McLeod Group analysis

The McLeod Group is an Ottawa-based organization that pulls together a number of Canadian individuals respected for their experience and knowledge of international assistance. In its blog of March 12, 2012, the group provided some historical analysis of the changing CIDA-NGO relationship.

Beginning in the 1960s, CIDA supported independent NGO development work, which often occurred in remote areas that CIDA itself could never reach. In their work, NGOs also used donations provided by individual Canadians and CIDA matched those donations. This added to CIDA’s tax-financed spending, it was popular with individual donors within Canada, and it improved this country’s reputation abroad.

In the early 1980s, CIDA began to provide multi-year program funding to proven NGOs. These organizations had to follow an agreed plan and submit to regular CIDA evaluations, such as those referred to in the Access to Information materials obtained by The Catholic Register. This approach speeded up the approval process and provided NGOs and their overseas partners with continuity and predictability. The McLeod group says these are “essential elements of effective development.”

This arrangement has now experienced a wrenching change. The McLeod Group describes it in this way: “Now CIDA puts out a Call for Proposals and asks NGOs to send in competitive bids on initiatives of CIDA’s choosing. Typically, half the money must be spent in CIDA’s own “countries of focus” — and 80% must be spent on CIDA’s own chosen themes.”

The McLeod group says the countries of focus rule “draws NGOs away from countries they have worked in for years, countries where needs are great and where they might be the only Canadian development presence of any kind. In fact CIDA’s list covers only 19 countries plus the Caribbean . . . and 88% of Africa’s 54 countries are excluded.”

CCIC survey

In March 2012, the Canadian Council for International Co-operation issued a report called Putting Partnership back at the Heart of Development. The document provided the results of a survey that was completed by 158 Canadian organizations involved in international development. They were asked about the changes in CIDA’s method of funding the programs of Canadian organizations in developing countries.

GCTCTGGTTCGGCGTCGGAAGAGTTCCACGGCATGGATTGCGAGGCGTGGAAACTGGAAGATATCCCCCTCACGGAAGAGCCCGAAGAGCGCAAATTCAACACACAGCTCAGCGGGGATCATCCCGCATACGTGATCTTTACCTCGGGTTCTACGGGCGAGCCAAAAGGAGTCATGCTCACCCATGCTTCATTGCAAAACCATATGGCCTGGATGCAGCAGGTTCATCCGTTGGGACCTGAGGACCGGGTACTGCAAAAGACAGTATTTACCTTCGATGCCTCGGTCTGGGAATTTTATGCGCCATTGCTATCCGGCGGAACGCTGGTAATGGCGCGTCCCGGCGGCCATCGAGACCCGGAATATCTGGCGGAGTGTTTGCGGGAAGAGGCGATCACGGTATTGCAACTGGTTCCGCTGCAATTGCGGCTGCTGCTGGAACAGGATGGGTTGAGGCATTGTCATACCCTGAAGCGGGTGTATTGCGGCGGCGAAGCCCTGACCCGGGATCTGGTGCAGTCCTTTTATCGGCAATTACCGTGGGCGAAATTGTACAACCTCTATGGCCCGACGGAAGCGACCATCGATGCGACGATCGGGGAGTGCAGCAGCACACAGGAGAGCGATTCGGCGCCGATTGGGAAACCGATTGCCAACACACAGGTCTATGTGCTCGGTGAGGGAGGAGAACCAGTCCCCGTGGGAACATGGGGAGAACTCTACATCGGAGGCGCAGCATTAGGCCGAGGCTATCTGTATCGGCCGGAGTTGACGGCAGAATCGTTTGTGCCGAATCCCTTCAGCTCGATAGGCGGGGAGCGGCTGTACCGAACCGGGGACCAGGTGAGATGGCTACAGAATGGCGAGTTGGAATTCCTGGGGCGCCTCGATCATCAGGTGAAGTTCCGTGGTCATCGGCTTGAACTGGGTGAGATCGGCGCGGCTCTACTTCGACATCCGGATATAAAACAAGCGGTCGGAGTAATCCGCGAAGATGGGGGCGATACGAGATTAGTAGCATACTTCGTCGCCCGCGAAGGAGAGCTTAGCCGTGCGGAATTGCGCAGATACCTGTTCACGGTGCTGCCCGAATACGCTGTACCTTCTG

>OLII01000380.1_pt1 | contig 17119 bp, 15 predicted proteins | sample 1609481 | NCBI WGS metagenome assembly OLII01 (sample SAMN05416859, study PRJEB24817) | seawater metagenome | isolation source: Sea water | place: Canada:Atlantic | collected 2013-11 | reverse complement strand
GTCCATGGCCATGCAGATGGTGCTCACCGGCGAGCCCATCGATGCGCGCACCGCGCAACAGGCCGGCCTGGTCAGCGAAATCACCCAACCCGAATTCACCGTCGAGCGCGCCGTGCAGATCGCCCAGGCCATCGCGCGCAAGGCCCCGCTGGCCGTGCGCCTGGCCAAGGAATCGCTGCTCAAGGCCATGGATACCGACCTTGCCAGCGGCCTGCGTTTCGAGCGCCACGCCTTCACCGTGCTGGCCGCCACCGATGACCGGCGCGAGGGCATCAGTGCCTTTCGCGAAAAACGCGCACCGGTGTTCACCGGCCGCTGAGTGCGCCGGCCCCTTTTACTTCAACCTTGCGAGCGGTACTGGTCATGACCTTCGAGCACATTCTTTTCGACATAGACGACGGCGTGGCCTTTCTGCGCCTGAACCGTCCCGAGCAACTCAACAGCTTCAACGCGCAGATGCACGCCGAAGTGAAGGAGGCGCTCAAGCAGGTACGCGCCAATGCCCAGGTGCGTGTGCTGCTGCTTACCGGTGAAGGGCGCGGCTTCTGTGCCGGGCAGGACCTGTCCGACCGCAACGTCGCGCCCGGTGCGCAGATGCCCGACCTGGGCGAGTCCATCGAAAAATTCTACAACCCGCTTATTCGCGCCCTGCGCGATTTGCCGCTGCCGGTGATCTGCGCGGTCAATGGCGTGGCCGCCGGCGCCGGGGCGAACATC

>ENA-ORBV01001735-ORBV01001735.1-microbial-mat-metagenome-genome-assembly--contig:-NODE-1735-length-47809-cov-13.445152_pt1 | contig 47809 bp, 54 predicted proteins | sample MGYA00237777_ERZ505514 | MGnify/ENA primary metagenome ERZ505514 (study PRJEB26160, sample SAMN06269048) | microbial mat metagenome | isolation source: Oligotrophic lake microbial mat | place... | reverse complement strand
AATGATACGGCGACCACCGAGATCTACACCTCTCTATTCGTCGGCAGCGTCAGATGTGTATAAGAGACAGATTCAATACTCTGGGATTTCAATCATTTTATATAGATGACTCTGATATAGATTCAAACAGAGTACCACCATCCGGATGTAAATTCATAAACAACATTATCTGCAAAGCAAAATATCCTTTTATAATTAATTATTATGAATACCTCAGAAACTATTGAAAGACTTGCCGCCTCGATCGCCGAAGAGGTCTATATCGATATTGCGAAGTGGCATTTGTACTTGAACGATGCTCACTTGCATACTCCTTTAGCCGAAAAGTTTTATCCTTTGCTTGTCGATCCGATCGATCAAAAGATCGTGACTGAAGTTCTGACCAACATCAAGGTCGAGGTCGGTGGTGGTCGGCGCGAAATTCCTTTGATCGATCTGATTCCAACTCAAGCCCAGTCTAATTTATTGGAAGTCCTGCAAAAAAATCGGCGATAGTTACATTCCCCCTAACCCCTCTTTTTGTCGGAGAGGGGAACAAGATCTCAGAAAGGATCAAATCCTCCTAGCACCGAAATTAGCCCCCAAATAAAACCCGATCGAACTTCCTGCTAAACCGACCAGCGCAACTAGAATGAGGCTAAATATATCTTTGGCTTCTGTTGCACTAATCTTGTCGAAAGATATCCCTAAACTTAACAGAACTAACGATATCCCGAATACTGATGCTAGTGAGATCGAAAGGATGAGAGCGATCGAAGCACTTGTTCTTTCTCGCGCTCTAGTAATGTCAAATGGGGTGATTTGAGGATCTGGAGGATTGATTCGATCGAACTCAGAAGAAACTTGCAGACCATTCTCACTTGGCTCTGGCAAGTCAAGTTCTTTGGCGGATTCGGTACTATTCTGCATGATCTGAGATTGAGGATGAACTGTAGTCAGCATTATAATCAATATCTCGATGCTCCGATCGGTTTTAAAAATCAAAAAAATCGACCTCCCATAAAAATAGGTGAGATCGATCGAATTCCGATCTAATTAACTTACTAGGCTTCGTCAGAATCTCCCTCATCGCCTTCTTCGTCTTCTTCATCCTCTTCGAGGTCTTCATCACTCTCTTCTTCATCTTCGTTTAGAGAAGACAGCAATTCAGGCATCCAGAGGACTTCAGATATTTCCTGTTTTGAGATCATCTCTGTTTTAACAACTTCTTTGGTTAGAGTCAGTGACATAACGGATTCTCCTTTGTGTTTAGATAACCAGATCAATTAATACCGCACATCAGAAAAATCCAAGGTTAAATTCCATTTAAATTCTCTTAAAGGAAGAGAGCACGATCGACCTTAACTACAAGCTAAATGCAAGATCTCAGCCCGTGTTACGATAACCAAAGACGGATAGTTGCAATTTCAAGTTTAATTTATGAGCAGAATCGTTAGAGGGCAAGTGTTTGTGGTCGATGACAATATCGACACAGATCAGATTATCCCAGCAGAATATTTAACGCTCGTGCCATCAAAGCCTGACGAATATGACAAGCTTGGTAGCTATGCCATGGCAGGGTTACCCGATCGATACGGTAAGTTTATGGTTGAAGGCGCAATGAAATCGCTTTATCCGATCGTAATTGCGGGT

The report indicated that CIDA’s new rules of engagement have weakened the credibility and the capacities of NGOs, added to their costs, damaged or disrupted their overseas programs and put a chill on the advocacy work of those that were so inclined. Julia Sanchez, president and CEO of the CCIC said at the time: “CIDA needs to take a step back and re-assess the Call for Proposals mechanism.”

Defanging NGOs 

CIDA’s new process is bureaucratic, slow and opaque — but there is more to it than that. The McLeod Group says that the organization is also “defanging” NGOs. “If you are an NGO that engages in any kind of advocacy, you might as well forget it. The Mennonite Central Committee, one of Canada’s most respected development organizations, had a recent proposal rejected . . . maybe it was because MCC has been a strong advocate on issues of human rights around a Canadian gold mining operation in Honduras.”

The defunding and defanging of NGOs has created what some call an “advocacy chill” in which NGOs fear to speak out on issues and even on their own treatment at the hands of CIDA. This chill stifles a diversity of voices and any chance of a full debate about Canada’s international development priorities and practices.

By the way: the McLeod group points out that there were no competitive bids required for CIDA grants flowing to mining companies and the small group of NGOs allied with them.